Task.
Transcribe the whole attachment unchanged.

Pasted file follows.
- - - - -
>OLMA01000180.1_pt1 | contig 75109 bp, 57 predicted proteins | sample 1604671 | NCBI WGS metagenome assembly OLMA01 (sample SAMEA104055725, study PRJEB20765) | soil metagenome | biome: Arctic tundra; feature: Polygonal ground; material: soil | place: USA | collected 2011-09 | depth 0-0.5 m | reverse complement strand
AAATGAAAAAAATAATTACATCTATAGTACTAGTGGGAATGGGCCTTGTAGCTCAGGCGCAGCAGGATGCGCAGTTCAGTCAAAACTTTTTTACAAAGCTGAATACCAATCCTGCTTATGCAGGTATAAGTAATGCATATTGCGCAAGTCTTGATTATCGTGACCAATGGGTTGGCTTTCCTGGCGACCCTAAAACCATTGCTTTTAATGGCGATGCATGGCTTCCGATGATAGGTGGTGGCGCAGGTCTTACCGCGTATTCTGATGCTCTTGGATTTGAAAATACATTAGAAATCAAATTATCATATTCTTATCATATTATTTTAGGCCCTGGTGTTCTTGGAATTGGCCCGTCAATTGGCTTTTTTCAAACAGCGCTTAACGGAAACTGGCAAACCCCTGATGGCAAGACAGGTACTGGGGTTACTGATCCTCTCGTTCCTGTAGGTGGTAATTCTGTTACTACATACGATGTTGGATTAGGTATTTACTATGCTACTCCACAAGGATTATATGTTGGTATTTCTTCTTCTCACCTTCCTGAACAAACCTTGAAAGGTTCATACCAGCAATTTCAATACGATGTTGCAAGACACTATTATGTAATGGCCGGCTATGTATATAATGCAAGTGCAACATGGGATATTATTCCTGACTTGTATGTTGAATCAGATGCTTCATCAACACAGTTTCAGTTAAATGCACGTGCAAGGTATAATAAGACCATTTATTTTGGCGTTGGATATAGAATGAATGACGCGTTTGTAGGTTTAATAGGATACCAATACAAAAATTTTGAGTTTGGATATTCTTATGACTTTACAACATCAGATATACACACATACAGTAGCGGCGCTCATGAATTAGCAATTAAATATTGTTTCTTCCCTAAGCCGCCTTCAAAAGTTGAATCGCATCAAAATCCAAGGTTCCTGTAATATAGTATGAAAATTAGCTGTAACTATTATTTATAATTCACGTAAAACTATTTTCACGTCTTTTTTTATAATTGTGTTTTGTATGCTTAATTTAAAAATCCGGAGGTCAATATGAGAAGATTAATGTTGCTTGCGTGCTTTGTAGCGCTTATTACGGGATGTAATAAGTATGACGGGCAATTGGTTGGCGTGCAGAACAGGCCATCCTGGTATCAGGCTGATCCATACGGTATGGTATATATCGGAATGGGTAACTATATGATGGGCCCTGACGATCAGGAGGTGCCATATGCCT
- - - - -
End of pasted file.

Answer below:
>OLMA01000180.1_pt1 | contig 75109 bp, 57 predicted proteins | sample 1604671 | NCBI WGS metagenome assembly OLMA01 (sample SAMEA104055725, study PRJEB20765) | soil metagenome | biome: Arctic tundra; feature: Polygonal ground; material: soil | place: USA | collected 2011-09 | depth 0-0.5 m | reverse complement strand
AAATGAAAAAAATAATTACATCTATAGTACTAGTGGGAATGGGCCTTGTAGCTCAGGCGCAGCAGGATGCGCAGTTCAGTCAAAACTTTTTTACAAAGCTGAATACCAATCCTGCTTATGCAGGTATAAGTAATGCATATTGCGCAAGTCTTGATTATCGTGACCAATGGGTTGGCTTTCCTGGCGACCCTAAAACCATTGCTTTTAATGGCGATGCATGGCTTCCGATGATAGGTGGTGGCGCAGGTCTTACCGCGTATTCTGATGCTCTTGGATTTGAAAATACATTAGAAATCAAATTATCATATTCTTATCATATTATTTTAGGCCCTGGTGTTCTTGGAATTGGCCCGTCAATTGGCTTTTTTCAAACAGCGCTTAACGGAAACTGGCAAACCCCTGATGGCAAGACAGGTACTGGGGTTACTGATCCTCTCGTTCCTGTAGGTGGTAATTCTGTTACTACATACGATGTTGGATTAGGTATTTACTATGCTACTCCACAAGGATTATATGTTGGTATTTCTTCTTCTCACCTTCCTGAACAAACCTTGAAAGGTTCATACCAGCAATTTCAATACGATGTTGCAAGACACTATTATGTAATGGCCGGCTATGTATATAATGCAAGTGCAACATGGGATATTATTCCTGACTTGTATGTTGAATCAGATGCTTCATCAACACAGTTTCAGTTAAATGCACGTGCAAGGTATAATAAGACCATTTATTTTGGCGTTGGATATAGAATGAATGACGCGTTTGTAGGTTTAATAGGATACCAATACAAAAATTTTGAGTTTGGATATTCTTATGACTTTACAACATCAGATATACACACATACAGTAGCGGCGCTCATGAATTAGCAATTAAATATTGTTTCTTCCCTAAGCCGCCTTCAAAAGTTGAATCGCATCAAAATCCAAGGTTCCTGTAATATAGTATGAAAATTAGCTGTAACTATTATTTATAATTCACGTAAAACTATTTTCACGTCTTTTTTTATAATTGTGTTTTGTATGCTTAATTTAAAAATCCGGAGGTCAATATGAGAAGATTAATGTTGCTTGCGTGCTTTGTAGCGCTTATTACGGGATGTAATAAGTATGACGGGCAATTGGTTGGCGTGCAGAACAGGCCATCCTGGTATCAGGCTGATCCATACGGTATGGTATATATCGGAATGGGTAACTATATGATGGGCCCTGACGATCAGGAGGTGCCATATGCCT